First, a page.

Chapter One In the Crucible of Despair I was born in 1921 in the city of Dortmund, one of the big industrial towns of the Rhine-Ruhr District of western Germany. In the years of my childhood the city was cloaked in the smoke and soot from its two main industries, coal-mining and steel-making.     I was the second of four children. My father was a self-employed architect who was often out of work. At the beginning of World War I in 1914, he had been seriously wounded and lost control of one leg. A grenade exploded next to him and sent its fragments into his body. He fell into horse manure and contracted tetanus, whereupon he fought for his life for the next four years. My mother was also disabled by an eye injury she experienced during her childhood.     It was a difficult time for parents to raise children, a time of economic hardship, high unemployment, and political chaos. I still remember when the bailiff confiscated a cherished piece of furniture because my parents could not pay the rent. In spite of these hardships, my parents provided us children with a home in which we felt loved and secure.     I loved and respected my parents, and I still do. Yet my father was that fateful person who, when I was less than ten years old, initiated the insidious process of my mental imprisonment, which was later completed with even more efficiency by Nazi institutions and propaganda. My father was a German chauvinist, who soon fell into Hitler's wide-open arms. His nationalistic conceit is perhaps best exemplified by his favorite saying, Von deutschem Wesen wird dereinst die ganze Welt genesen (The German character one day will cure the whole world). He spoke of Germany as the nation of poets and philosophers, and implied, as did the Nazis, that Germany was the cradle of culture (the word "civilization," interestingly, was out of favor). I wholeheartedly embraced this hubris because it presented itself so cleverly as age-old wisdom in poetic form. Little did I know that collective pride is a narcotic for the mentally homeless.     In 1929, the year of the Great Depression, my father became a member of the Nazi Party. From then on he relentlessly tried to win others over to his course. I still remember his incessant proselytizing and his penchant for blaming other groups and nations, and the Jews particularly, for Germany's troubles. What I recall most vividly were his outbursts of hatred, which were essentially directed against three groups: the Jews, the French, and the so-called November criminals who had negotiated the Treaty of Versailles. At the same time he hailed Nazi crimes, such as the assassination of Walther Rathenau (a German statesman), as deeds of patriotism and historical justice.     Had my father been aloof or cold to us children, his preaching might not have influenced me as strongly as it did. But he was loving and caring, and he made for us wonderful toys that were the envy of our friends. Once he built a Black Forest peasant house with people and animals, which attracted visitors from all over town. For my younger brother he tailored the uniform of a grenadier of the Prussian army under Frederick the Great, complete with helmet and wooden rifle. On Christmas Day he took the six-year-old boy to town to show him off to young and old.     For me, he built a miniature workshop mounted on a large board, featuring an electric motor, a transmission, a generator, a steam engine, and a dozen special tools such as a circular saw and a lathe. He also supplied fine woods and showed me how to make chess figures. Unfortunately, since I did not share his talent, I disappointed him by simply cutting the wood to pieces.     My fondest memories are the little walks on which he took me in spite of his physical handicap, on warm summer mornings. There, he forgot his anti-Semitic hatred. Instead, he talked about his work, the houses he built, and how they fitted into the landscape. These were the happiest moments of my childhood. I suppose they were also some of my father's happier moments.     The conversation at the dinner table, when it did not deal with political subjects, was often substantive, constructive, and educational. My father had two favorite maxims that I took to heart. One was "Do right and fear nobody"; the other was "Be more than you pretend to be." I believe that he sincerely tried to live up to these principles, but never realized how seriously he violated the first one by preaching his hatred. As to the second motto, I believe that he truly adhered to it. Had it not been for his disastrous political hatemongering, I think he would have been an ideal father.     My family was essentially non-religious. My father considered himself a free-thinking man, and my mother had suffered in her childhood at the hands of Catholic nuns because she was the child of a "mixed marriage" between a Protestant father and a Catholic mother. On Monday mornings, if she had missed the Sunday Bible school, she had to stretch out her hands to receive a blow with a ruler across the fingers. Today the story helps me to appreciate the wisdom of the separation of church and state in the American Constitution.     Although my parents did not favor religious education, I had the good fortune of having a teacher in the Evangelical grammar school who had an extraordinary talent for telling Bible stories, such as Joseph in Egypt or the Flight of the Holy Family. My father must have felt how much I loved this Biblical instruction, for he did not interfere, except that he disparagingly referred to the teacher as a Sozi (a slang word for a Social Democrat). But his clerical animosity was directed not so much against Protestants as against Catholics, whom he called bigots. He referred to the annual procession of the Catholic faithful through the streets of our town as "a triumphal march of stupidity."     My father had been born and raised in a small village directly at the border with France. In the town, anti-French feelings ran deep, and he had adopted the chauvinism of his father, the director of a coal mine. Though my grandfather had a reputation as a tyrant, both at home and on his job, he saw to it that his twelve children received a decent high school education. Yet he hated the French and the Jews and passed his hatred on to my father, who then passed it on to me.     Yet my father's antipathy against the French was not the hatred that transfused his anti-Semitism but, rather, a presumptuous contempt. He portrayed the French as unmanly, despite-his experience with the bravery of French soldiers during the First World War. One of his favorite shibboleths was: "A good German likes no Frenchman, but he loves to drink his wines." He still smarted from the lost war, as did many Germans of his generation. They deeply resented the 1919 Treaty of Versailles, which they called "The Dictate of Versailles" and which, it is true, was an instrument of vengeance. With its humiliating provisions, such as Germany's loss of sovereignty over its rivers and some of its territories, the treaty contributed considerably to the revisionist sentiment of most Germans and, in the end, to WorldWar II.     Though my father had suffered terribly during the war, he spoke in fond terms of his service in the Imperial army. He particularly raved about the thick pea soup in which, as he put it, the spoon would stand upright. When I joined Hitler's army in World War II, I found to my disappointment that neither the pea soup nor most other things were as topnotch as my father had described them. Indeed, I doubt that he really liked his service in the army as much as he claimed. Rather I believe that he was motivated by a nationalistic ardor and desire to stimulate the same fervor in me. In this regard, he was extraordinarily successful.     Both of my parents had suffered greatly during the difficult period at the end of World War I and immediately thereafter. My mother told us horrible stories of people dying of starvation in the streets. One of the victims was her brother. What Germans resented most was that the food blockade continued even after Germany had surrendered, and that it did not end until the emissaries of the Weimar Republic had signed the Treaty of Versailles. But even then the punishment did not end. When Germany was unable to pay the astronomical war reparations, the French invaded Germany's Ruhr district and took coal and steel in place of money.     An immediate consequence of the unreasonable war reparations was the great inflation of the 1920s. Since the German government was unable to come up with the billions of marks demanded by France, it printed more money, creating an inflationary spiral. My mother told us the story of how she received the wages my father had earned as an employee of a large industrial company in Dortmund. Because of the rapid devaluation of the money, the employees were paid daily. My parents would meet at the company gate, where my father dumped the paper money into my mother's apron. She then rushed to the closest bakery to buy a loaf of bread before the price doubled. She also showed us one of the billion-mark notes printed on only one side in order to save time and printing costs.     I do not recall sensing any hatred when my mother told us these stories, only a desire to lament the suffering. It was her nature to suffer, but not to hate. In World War II, when Dortmund was burning from Allied bombing raids and her home was destroyed, my mother showed the same penchant for hateless lamentation. Her favorite dictum was Goethe's words, "If you wish to know what is proper, ask well-bred women."     When my father talked about the hardship of the war and its aftermath, it was different, particularly when he spoke about the Treaty of Versailles. Ironically, he blamed the Jews even more than the French. According to him, the Jews were responsible for everything: for inciting anti-German feelings all over the world, for starting the war, for the punishment of Versailles, for the starvation, and for all the misery and humiliations that were still visited on the German people. He was convinced that the Jews were leading a world conspiracy against Germany, and he preached his irrational hatred with an almost religious zeal. Rothschild, Morgan, Rathenau, and Trotsky were some of the Jewish leaders whose names he pronounced as if they were the scum of the earth.     A good example of my father's proselytizing was a family that lived in the apartment beneath ours. They were churchgoing Catholics who rejected Hitler--until he came to power, that is. They also were friends of ours, in spite of my father's persistent attempts to bring them into the Nazi fold. The brunt of my father's zealotry fell on the family father, who was no match for him. Sometimes it seemed that my father had won the politically unsophisticated gentleman over to his side, but after another church attendance the poor devil, as we called him, had rekindled his doubts and reinvigorated his anti-Nazi feelings. When my father noticed his relapse, he would say that it was time to give him another "head wash."     Eventually, repeated "head washes" produced results. After every "grooming," that family moved a little closer to the Nazi movement. And when the Nazis came to power in 1933, the family discovered, to our surprise, that they had sympathized with Hitler all along. To prove it, the old man asked my father to sponsor his oldest son for the SS. A few months later when the young man presented himself in his new black uniform, my childish soul was filled with envy.     My father's anti-Semitism invaded even provinces as serene as music. He loved classical music and sometimes whistled familiar tunes or played them on the violoncello. I still remember when he was whistling a melody, which I later identified as the second theme from the presto of Beethoven's Seventh Symphony. After he had finished the tune, he asked with unfeigned amazement, "How can anybody invent such a beautiful melody?" However, in spite of his undeniable music appreciation, he would never listen to the works of Jewish composers such as Mendelssohn or Mahler. I am not sure whether this was because he was afraid the music would poison his Aryan soul or because he was convinced that it was not worthwhile listening to.     He displayed the same obstinacy in other fields, such as science. Though he clearly lacked the education to understand Albert Einstein's theory of relativity, he declared with the arrogance of the ignorant that every schoolteacher knew the "trivialities" that Einstein tried to sell as profound scientific discoveries. It took fifteen years until I had the opportunity to acquaint myself with the theory of relativity, and another fifteen years until I could truthfully claim that I understood it. My father's favorite term for Jewish accomplishments in science was "a typically Jewish attempt to stupefy." With distortions like this he denied every achievement of German Jewry from Heinrich Heine to Sigmund Freud.     Most of my father's preaching reached us children at the family table. I was barely old enough to understand it all, but the primitive slogans were hammered into my mind, particularly the ever-repeated lie "The Jews are our misfortune." After he had talked himself into a rage, my father would use language, that shocked all of us, particularly my mother. On one occasion he raved about "The Night of the Long Knives," which apparently he considered the remedy for "The Jewish Question." At another instance he shouted that there would be no peace in the world until all Jews were dead. When my mother cried out in anguish, "My God, they are human beings, too!" he countered with the contemptuous phrase, "Lice are animals, too."     While I abhorred the violence that these outbursts seemed to suggest, I was convinced that the underlying cause was just and patriotic. And patriotism was a cause close to my heart. The nation, the flag, soldiery, sacrifice on the altar of the Fatherland, these were the ideals I nurtured in my childish mind. I had adopted them from my father and the people with whom he socialized, and also from some of the teachers at high school. Not all of these elders were anti-Semitic hatemongers; some were well-meaning patriots who entertained nostalgic dreams of national glory.     One of the more innocent dreamers was a teacher who organized the Boy Scouts at high school. His idol was Walter Flex, a hero from the First World War who had written the book Wanderer Between Both Worlds . Sometimes the young teacher read to us from this book, which touched me deeply with its purity and sincerity, as did a song from the same author. It dealt with a column of young volunteers marching to the front in Flanders in 1914 and beholding a formation of gray geese flying overhead. Anticipating early death on the field of glory, and fearing that the migrating birds might share their fate, the young men ended the somber song on the refrain, "Oh restless journeyer, beware, beware, the world is full of murder!" Today this artless poetry still touches me as an island of patriotic innocence in a sea of political deprivation.     Most of my father's business acquaintances were either Nazi sympathizers or party members. In fact, I recall only one unmistakable anti-Nazi, the owner of a prosperous carpenter shop whom my older brother called Herr Geheimrat ( Geheimrat means privy councillor or confidential advisor) because he was a Freemason and had a certain air of distinction. He also had a predilection for satire, which my father admired as long as it was not aimed at Hitler. A few years later, when criticizing the Nazis had become dangerous, Herr Geheimrat proved that he also had courage, as I shall report later. In spite of his affiliation with the Freemasons, he and my father were close friends, as were his wife and my mother. He also entertained a splendid army of play soldiers from the time of Frederick the Great, with horses and cannons, which I sometimes was allowed to review but never to touch.     What I recall most vividly about this enigmatic man were the political discussions in which he engaged my father. When they touched upon Hitler and the Nazis, the debate became quite loud and sometimes bitter. "You will see," I recall my father shouting, "Hitler will save us." "No," retorted Herr Geheimrat, "he will get us only deeper into trouble." In my childish judgment, this man was the only person who could stand his ground against my father. I liked to listen to him because he seemed to support his arguments with historical examples. Unfortunately, the unscheduled lessons from the Geheimrat came to an early end, when his wife came crying to our house claiming that he had beaten her. Since she also had a black eye to prove it, my mother got so enraged that she banished Herr Geheimrat from our house. When he returned years later, I was already fully indoctrinated with Nazi ideology.     A decidedly negative influence on me was another of my father's business acquaintances, who was the owner of a building company. My father called him Haudegen (literally "hitting saber," meaning "old champion"). He surpassed my father both in age and years of Nazi Party membership. I believe it was this old champion who had recruited my father for the party in 1929. His trademarks were a curved pipe of the kind foresters used to smoke and a large brimmed hat that concealed a conspicuous scar across his skull. At about this time, I saw a picture from Wagner's opera Siegfried , in which the god Wotan appears as a "Wanderer on Earth," wearing a brimmed hat of the kind Old Champion wore. Unfortunately, the picture from German mythology filled me with more respect for the man than he deserved.     According to rumor, Old Champion had received a blow on his head in a brawl with the Communists and suffered some brain damage. From this dubious source I heard for the first time the grisly tales of Jewish ritual murders. Such tales were routinely fabricated by the notorious Nazi propaganda organ Der Stürmer . While this ugly mouthpiece of German anti-Semitism would have an even more deplorable influence on our lives in the years to come, its venom reached me already at this early age.     Once, the man with the brimmed hat took me aside and taught me an anti-Semitic rhyme of calculated offensiveness. He wanted me to sing the verse to one of my playmates who was Jewish, but I resented it because it exuded the smell of the gutter. I was so embarrassed that I delayed the provocation from day to day, but Old Champion kept pressuring me until I finally obliged. The vulgar words pained me so much that I rattled them off rather quickly, hoping the poor boy would not understand them. But I was mistaken. The lad must have heard the insulting verse before, for he turned around without a word and avoided me after that. I can still recall the feeling of shame. The rhyme is so ugly that I would not repeat it here if it were not so symptomatic of the hateful atmosphere in which I grew up. Thus, I present it with an apology for its vulgarity. Jude Itzig Nase spitzig Augen eckig Arschloch dreckig. Jew "Itzig" Nose pointed Eyes angular Ass-hole dirty.     In summary, the atmosphere in which I grew up was a mixture of national glory and misery, pride and humiliation, hope and despair, devotion and hatred, beauty and ugliness, romantic tales and infamous lies. Though I learned history in school, I did not understand that history is more than battles and victories, glory and conquest. It did not occur to me that there are values such as historical responsibility, historical merit, and, alas, historical guilt. I was a guileless, gullible romantic who blindly accepted the nationalistic rhetoric and anti-Semitic canards of the elders. By the time I was ten years old, my soul was already thoroughly poisoned with a dull, collective hatred.     Yet all of this was talk, not action. I believe my father was as incapable of physical brutality as I am. I do not know whether he ever witnessed any of the more serious atrocities of the Nazis, or whether, had he seen them with his own eyes, he would have condemned them. But I do know that he was incapable of committing such acts, though he sometimes talked as if he was only waiting for an opportunity to carry them out. He was a highly excitable rabble-rouser who, in the heat of debate, would say things of inexcusable irresponsibility. Had he been physically brutal, and had I found out, he would have lost me that very instant. But I stayed in the mental prison he had prepared for me because I loved him and believed that his cause was just, even noble.     Of course, preaching hatred is a particular kind of destructive action. It can have consequences as harmful and irreparable as any deed of violence. I doubt whether my father understood this, for even after the Second World War, when he was old and demoralized, he did not show any sign of regret or atonement, but went right on blaming the new misery of the defeated nation on the Jews, as he had done before. My sister told me that, at the time of the Nuremberg trials, she played a record with music of Felix Mendelssohn. My father probably had never heard it before, but listened so attentively that my sister hoped he might have been converted to the truth. However, after it ended he murmured the word Klaubacke , which is a colloquialism for plagiarist. He could not believe, or did not want to believe, that a Jew could have composed the beautiful music he had just heard. It still pains me that his destiny had not granted him redemption from his pernicious hatred. Copyright © 2000 Brassey's. All rights reserved.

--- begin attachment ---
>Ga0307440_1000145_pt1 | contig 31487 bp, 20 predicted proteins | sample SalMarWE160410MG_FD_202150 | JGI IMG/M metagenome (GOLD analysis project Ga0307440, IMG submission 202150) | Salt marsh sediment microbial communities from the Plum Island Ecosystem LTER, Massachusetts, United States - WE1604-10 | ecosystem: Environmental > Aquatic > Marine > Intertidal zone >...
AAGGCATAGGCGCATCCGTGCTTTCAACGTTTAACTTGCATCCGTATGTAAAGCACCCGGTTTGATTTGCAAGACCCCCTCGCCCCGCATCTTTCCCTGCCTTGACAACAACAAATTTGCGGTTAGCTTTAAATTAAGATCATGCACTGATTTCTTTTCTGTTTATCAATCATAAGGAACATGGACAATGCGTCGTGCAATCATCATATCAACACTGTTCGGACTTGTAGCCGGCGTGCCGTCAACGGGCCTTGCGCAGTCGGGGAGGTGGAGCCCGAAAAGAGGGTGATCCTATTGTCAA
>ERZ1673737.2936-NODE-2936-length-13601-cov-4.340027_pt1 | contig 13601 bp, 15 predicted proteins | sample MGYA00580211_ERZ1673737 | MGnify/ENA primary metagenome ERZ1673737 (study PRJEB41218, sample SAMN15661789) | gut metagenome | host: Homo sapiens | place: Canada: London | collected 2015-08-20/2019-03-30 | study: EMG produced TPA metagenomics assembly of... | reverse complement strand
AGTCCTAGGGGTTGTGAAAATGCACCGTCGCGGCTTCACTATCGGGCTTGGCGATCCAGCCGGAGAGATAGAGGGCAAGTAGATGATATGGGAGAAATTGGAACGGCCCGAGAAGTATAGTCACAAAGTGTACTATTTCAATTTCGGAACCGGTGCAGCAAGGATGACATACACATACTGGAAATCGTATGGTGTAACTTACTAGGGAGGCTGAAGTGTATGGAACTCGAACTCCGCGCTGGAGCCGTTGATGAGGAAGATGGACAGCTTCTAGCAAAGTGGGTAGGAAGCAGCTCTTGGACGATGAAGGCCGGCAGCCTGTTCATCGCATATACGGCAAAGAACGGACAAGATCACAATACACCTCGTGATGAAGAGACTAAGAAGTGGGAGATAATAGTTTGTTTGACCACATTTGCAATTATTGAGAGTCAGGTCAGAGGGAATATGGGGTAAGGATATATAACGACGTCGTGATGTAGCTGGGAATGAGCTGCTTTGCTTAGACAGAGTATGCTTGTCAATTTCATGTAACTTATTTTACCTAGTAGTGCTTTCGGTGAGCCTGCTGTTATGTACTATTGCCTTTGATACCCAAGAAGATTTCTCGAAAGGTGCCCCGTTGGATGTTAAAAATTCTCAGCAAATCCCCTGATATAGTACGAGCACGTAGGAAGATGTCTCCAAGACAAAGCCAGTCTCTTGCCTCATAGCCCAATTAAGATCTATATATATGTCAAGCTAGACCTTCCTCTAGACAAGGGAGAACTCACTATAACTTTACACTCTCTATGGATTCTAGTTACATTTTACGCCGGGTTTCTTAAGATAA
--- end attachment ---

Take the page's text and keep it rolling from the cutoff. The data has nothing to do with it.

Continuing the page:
Table of Contents

Prologuep. 3
1. In the Crucible of Despairp. 6
2. A Whirlwind of Seduction and Doubtp. 18
3. Violation of a Defenseless Mindp. 24
4. Imprisonment of Seventy Million Mindsp. 30
5. No Escapep. 35
6. The Master Jailerp. 52
7. Professors of Propagandap. 63
8. Long on Obedience, Short on Purposep. 89
9. The Arctic Ocean Frontp. 111
10. "Do You Want Total War?"p. 145
11. The Great Retreatp. 169
12. Total Defeat, Total Disillusionmentp. 196
13. The Truth Sinks Inp. 216
14. Drunk with the Wine of Freedomp. 236
15. A Semblance of Normalcy Returnsp. 255
Epiloguep. 269
Indexp. 275
About the Authorp. 287